Warning 0x802092a7: Data Flow Task 1: Truncation may occur due to inserting data from data flow column "NARRATIVE" with a length of 316 to database column "NARRATIVE" with a length of 60. (SQL Server Import and Export Wizard)

1

Ultimately, I could not find a way to get the column information without writing it myself.

This error message was generated by DBD::ODBC, you can also however use sys.columns (max_length) (I just don't know how).

I used code like this over my column list to get a list of arrays with two elements, the COLUMN_NAME, and MAX_LENGTH (documented in DBI column_info()).

my @max_lengths = map [ @{$_->fetchall_arrayref->[0]}[3,6] ]
    , map $dbh_mssql->column_info('database', 'dbo', $dest_table, $_)
    , @col_mssql
;

Then I caught the exceptions on INSERT and printed out something useful. In this example @$row is the data sent to sth->execute()

if ($@) {
        warn "$@\n";
        for ( my $idx=0; $idx <= $#{ $row }; $idx++ ) {
                Dumper {
                        maxlength => $max_lengths[$idx]->[1]
                        , name    => $max_lengths[$idx]->[0]
                        , length  => length( $row->[$idx] )
                        , content => $row->[$idx]
                };
        }
        die;
}

Also, please vote and upvote the other answer

  • 2
    I didn't put any code referencing sys.columns because I had absolutely no idea what code you are currently using to "automagically" generate your queries. There really isn't too much more complex I could guess about incorporating into your code than SELECT name, object_id, max_length FROM sys.columns;. Since you already have automagic code that must be doing this - or something very much like it - I didn't think an example was necessary. – Aaron Bertrand Dec 15 '13 at 20:26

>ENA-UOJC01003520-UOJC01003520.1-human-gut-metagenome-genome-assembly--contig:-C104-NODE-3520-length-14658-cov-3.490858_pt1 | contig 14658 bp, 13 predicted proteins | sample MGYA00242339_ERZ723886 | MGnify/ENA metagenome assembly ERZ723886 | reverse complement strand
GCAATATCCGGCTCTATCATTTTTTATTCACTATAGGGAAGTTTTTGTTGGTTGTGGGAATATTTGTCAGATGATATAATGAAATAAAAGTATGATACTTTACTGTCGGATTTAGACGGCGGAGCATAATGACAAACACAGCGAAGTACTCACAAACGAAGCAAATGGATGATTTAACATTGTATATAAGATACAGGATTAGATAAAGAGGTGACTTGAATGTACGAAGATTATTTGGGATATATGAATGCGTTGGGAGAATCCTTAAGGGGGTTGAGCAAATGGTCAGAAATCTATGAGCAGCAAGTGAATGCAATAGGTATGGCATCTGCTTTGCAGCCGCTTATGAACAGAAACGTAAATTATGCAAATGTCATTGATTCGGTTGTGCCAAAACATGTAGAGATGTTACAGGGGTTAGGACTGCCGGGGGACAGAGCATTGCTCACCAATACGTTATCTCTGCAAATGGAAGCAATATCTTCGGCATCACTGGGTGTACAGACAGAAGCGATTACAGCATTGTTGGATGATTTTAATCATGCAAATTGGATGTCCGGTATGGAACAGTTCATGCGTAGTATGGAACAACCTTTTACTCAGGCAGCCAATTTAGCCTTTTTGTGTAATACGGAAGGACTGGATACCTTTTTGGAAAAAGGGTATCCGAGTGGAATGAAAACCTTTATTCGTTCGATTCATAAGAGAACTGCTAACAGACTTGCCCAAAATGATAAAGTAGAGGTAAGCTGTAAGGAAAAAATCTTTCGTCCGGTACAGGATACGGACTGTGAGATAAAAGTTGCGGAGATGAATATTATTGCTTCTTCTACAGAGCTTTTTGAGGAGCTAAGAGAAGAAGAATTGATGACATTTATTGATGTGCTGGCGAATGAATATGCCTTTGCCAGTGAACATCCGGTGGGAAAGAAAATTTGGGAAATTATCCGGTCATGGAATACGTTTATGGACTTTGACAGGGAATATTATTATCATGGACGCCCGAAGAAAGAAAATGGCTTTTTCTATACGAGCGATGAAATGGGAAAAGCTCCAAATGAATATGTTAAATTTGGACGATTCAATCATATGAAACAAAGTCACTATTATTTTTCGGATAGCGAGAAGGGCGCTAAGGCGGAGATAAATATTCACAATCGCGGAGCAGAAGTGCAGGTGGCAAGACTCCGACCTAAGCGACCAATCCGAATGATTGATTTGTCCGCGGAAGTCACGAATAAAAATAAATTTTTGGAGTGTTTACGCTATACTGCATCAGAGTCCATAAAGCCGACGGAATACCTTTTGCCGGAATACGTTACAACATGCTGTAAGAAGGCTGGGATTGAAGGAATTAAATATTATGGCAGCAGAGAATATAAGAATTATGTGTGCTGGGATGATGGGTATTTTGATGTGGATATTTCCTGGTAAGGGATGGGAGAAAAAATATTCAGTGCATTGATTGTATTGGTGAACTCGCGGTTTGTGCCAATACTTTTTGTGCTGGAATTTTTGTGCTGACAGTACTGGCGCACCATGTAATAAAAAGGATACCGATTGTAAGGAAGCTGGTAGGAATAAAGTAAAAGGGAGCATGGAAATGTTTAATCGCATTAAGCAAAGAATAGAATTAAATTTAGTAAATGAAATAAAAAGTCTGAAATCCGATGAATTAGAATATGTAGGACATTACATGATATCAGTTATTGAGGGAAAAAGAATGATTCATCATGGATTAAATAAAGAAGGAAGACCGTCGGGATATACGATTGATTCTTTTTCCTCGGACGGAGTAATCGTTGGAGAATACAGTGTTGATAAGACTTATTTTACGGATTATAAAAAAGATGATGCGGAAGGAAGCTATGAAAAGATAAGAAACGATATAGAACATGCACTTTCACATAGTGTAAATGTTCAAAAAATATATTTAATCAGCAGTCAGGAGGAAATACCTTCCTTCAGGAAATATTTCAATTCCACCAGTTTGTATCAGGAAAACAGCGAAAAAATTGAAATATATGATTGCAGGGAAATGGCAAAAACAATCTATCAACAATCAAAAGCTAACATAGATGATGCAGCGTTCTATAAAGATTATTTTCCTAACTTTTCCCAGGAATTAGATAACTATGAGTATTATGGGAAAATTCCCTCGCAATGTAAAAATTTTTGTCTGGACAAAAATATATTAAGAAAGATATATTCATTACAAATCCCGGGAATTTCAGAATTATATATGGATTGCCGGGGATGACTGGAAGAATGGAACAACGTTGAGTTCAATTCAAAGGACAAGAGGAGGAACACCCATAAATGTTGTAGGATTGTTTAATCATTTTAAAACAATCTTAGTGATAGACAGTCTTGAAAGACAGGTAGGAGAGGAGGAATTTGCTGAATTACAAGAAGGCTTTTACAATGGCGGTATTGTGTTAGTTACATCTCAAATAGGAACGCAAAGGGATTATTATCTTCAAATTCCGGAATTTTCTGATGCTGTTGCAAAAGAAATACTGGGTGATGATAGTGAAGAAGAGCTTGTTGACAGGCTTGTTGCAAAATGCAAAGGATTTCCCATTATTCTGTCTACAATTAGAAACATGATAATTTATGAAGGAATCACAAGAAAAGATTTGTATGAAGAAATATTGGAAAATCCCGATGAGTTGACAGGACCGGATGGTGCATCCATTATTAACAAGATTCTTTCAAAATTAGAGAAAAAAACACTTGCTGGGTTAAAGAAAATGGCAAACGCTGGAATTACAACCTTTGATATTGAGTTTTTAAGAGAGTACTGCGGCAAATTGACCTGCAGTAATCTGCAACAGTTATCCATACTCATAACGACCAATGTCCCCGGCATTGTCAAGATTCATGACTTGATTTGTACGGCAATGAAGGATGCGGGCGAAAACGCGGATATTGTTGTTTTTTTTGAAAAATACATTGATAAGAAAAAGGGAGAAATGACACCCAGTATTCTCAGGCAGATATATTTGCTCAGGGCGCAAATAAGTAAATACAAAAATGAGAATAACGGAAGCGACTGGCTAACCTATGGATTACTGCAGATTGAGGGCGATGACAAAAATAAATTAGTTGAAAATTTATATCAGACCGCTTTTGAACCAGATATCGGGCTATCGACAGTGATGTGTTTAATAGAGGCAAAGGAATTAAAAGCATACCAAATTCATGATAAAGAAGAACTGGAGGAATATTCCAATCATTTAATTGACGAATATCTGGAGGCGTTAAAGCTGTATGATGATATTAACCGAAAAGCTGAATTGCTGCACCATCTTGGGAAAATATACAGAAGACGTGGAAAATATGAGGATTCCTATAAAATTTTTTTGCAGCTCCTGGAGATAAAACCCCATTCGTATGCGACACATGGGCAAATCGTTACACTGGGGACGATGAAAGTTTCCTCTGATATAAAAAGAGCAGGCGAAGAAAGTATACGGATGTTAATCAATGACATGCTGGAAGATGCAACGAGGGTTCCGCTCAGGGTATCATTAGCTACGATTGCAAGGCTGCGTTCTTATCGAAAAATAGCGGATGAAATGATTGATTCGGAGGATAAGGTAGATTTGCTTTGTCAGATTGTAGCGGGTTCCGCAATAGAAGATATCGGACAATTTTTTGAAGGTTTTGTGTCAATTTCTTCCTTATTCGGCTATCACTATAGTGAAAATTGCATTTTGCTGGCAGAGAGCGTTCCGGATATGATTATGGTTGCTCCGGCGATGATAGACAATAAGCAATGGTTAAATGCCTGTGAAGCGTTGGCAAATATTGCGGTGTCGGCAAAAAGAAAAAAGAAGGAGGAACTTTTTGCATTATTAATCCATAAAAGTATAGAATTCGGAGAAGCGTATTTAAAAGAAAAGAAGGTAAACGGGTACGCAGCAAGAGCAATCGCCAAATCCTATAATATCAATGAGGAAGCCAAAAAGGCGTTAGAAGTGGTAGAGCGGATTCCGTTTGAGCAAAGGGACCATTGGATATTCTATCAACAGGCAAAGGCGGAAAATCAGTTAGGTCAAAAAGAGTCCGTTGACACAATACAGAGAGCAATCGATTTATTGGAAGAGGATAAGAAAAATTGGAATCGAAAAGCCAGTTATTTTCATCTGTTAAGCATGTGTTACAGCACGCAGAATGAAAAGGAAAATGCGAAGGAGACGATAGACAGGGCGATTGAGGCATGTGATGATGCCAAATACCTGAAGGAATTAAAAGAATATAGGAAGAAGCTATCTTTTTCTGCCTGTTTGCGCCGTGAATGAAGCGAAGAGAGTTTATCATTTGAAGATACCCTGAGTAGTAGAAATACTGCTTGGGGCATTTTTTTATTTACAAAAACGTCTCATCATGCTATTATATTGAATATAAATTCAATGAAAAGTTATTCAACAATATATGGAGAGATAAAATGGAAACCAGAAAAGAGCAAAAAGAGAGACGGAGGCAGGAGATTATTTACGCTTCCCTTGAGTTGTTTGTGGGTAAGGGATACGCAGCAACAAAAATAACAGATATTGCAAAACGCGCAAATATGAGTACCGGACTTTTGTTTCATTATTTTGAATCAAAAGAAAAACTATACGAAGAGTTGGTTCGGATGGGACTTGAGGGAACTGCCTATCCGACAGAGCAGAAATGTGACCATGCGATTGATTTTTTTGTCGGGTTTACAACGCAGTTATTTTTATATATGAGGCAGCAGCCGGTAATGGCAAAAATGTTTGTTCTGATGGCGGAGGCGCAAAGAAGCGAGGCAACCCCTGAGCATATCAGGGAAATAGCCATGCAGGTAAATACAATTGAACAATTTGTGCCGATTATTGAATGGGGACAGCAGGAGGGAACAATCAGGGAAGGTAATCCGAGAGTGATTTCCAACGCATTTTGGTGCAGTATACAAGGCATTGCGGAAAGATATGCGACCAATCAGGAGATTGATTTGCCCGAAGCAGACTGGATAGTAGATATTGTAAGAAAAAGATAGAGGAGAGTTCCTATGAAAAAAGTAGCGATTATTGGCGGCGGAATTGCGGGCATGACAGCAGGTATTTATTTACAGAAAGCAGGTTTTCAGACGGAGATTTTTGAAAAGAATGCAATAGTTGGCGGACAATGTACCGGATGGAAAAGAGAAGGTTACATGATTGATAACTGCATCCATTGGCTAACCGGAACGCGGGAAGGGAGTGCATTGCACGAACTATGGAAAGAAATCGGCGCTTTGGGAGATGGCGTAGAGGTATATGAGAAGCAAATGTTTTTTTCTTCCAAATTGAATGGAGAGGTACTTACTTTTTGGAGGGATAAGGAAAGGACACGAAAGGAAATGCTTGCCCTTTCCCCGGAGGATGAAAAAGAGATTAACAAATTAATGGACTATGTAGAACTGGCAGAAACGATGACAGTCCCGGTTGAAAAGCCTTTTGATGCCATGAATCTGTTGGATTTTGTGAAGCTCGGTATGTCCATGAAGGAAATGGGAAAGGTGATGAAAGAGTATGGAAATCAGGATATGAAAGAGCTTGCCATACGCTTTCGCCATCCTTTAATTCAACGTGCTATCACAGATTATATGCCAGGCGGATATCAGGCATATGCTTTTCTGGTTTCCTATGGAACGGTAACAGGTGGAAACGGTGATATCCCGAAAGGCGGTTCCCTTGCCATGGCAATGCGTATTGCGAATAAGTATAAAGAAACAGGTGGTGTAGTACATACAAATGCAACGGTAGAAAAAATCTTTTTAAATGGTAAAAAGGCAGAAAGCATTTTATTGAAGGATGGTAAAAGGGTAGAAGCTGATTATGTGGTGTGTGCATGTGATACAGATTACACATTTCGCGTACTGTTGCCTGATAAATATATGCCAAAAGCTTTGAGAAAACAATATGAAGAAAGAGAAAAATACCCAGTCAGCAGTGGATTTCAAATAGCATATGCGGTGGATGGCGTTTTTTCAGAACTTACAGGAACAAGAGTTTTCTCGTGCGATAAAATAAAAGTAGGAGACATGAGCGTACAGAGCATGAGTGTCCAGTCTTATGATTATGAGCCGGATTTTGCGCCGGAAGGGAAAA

• I'm not sure how sys.columns works with two columns that have the same name. Also, I got the thing working using the library rather than sys, why would I make that as the chosen answer? Microsoft SQL doesn't have x, do y instead is a valid contribution, but if your y is inferior to my y, I'm going to do something different and mark it as chosen. – Evan Carroll Dec 16 '13 at 8:00
  • 1
    Your question was, essentially, how do I find out what column was generating the error (presumably, so you could fix that one spot, instead of re-engineering the solution). I told you where to look: sys.columns. Which is exactly where you should look to compare your source column lengths with the destination column lengths. How you do that is up to you. I didn't tell you how to fix your code, because I have absolutely no idea how your automagic query was being generated in the first place so, like I said, had no idea how to add the length determinations to whatever query you already had. – Aaron Bertrand Dec 16 '13 at 12:42
1

Finally Microsoft has decided to provide meaningful information for String or binary would be truncated starting from SQL Server 2016 SP2 CU, SQL Server 2017 CU12 and in SQL Server 2019.

The information now includes both offending table column (fully qualified name) and the offending value (truncated at 120 characters):

Msg 2628, Level 16, State 1, Line x String or binary data would be truncated in table 'TheDb.TheSchema.TheTable', column 'TheColumn'. Truncated value: '...'. The statement has been terminated.